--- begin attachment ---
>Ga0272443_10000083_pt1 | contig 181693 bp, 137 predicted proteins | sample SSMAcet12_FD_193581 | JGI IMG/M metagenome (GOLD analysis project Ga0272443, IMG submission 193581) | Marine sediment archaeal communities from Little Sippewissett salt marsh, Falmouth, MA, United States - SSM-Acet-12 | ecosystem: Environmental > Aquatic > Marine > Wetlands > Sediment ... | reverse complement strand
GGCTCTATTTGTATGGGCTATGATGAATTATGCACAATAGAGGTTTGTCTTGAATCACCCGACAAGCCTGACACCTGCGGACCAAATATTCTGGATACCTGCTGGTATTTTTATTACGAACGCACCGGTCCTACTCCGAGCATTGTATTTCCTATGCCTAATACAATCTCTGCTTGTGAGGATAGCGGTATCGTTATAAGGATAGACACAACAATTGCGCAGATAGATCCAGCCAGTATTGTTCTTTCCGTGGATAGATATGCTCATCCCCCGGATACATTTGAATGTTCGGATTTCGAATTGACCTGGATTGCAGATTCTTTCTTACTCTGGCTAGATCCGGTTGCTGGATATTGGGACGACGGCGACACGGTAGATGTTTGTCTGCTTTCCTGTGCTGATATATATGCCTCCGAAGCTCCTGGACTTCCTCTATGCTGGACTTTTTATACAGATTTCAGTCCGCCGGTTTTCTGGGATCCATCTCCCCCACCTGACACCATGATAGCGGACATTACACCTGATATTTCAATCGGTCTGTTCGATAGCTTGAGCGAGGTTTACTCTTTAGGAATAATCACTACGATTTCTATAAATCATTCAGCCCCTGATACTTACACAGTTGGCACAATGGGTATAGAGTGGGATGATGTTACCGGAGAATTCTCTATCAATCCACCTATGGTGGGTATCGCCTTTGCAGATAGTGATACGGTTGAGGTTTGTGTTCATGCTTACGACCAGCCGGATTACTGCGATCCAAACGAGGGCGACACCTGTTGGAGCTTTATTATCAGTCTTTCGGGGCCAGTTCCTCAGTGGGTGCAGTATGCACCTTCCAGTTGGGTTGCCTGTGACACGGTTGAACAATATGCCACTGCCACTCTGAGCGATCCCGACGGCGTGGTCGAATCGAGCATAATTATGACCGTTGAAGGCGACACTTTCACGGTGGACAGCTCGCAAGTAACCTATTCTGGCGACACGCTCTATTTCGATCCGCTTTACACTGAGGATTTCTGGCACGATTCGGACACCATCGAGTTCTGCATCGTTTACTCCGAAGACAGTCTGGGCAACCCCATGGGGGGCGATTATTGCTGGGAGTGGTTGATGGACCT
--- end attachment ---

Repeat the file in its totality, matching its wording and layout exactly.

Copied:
>Ga0272443_10000083_pt1 | contig 181693 bp, 137 predicted proteins | sample SSMAcet12_FD_193581 | JGI IMG/M metagenome (GOLD analysis project Ga0272443, IMG submission 193581) | Marine sediment archaeal communities from Little Sippewissett salt marsh, Falmouth, MA, United States - SSM-Acet-12 | ecosystem: Environmental > Aquatic > Marine > Wetlands > Sediment ... | reverse complement strand
GGCTCTATTTGTATGGGCTATGATGAATTATGCACAATAGAGGTTTGTCTTGAATCACCCGACAAGCCTGACACCTGCGGACCAAATATTCTGGATACCTGCTGGTATTTTTATTACGAACGCACCGGTCCTACTCCGAGCATTGTATTTCCTATGCCTAATACAATCTCTGCTTGTGAGGATAGCGGTATCGTTATAAGGATAGACACAACAATTGCGCAGATAGATCCAGCCAGTATTGTTCTTTCCGTGGATAGATATGCTCATCCCCCGGATACATTTGAATGTTCGGATTTCGAATTGACCTGGATTGCAGATTCTTTCTTACTCTGGCTAGATCCGGTTGCTGGATATTGGGACGACGGCGACACGGTAGATGTTTGTCTGCTTTCCTGTGCTGATATATATGCCTCCGAAGCTCCTGGACTTCCTCTATGCTGGACTTTTTATACAGATTTCAGTCCGCCGGTTTTCTGGGATCCATCTCCCCCACCTGACACCATGATAGCGGACATTACACCTGATATTTCAATCGGTCTGTTCGATAGCTTGAGCGAGGTTTACTCTTTAGGAATAATCACTACGATTTCTATAAATCATTCAGCCCCTGATACTTACACAGTTGGCACAATGGGTATAGAGTGGGATGATGTTACCGGAGAATTCTCTATCAATCCACCTATGGTGGGTATCGCCTTTGCAGATAGTGATACGGTTGAGGTTTGTGTTCATGCTTACGACCAGCCGGATTACTGCGATCCAAACGAGGGCGACACCTGTTGGAGCTTTATTATCAGTCTTTCGGGGCCAGTTCCTCAGTGGGTGCAGTATGCACCTTCCAGTTGGGTTGCCTGTGACACGGTTGAACAATATGCCACTGCCACTCTGAGCGATCCCGACGGCGTGGTCGAATCGAGCATAATTATGACCGTTGAAGGCGACACTTTCACGGTGGACAGCTCGCAAGTAACCTATTCTGGCGACACGCTCTATTTCGATCCGCTTTACACTGAGGATTTCTGGCACGATTCGGACACCATCGAGTTCTGCATCGTTTACTCCGAAGACAGTCTGGGCAACCCCATGGGGGGCGATTATTGCTGGGAGTGGTTGATGGACCT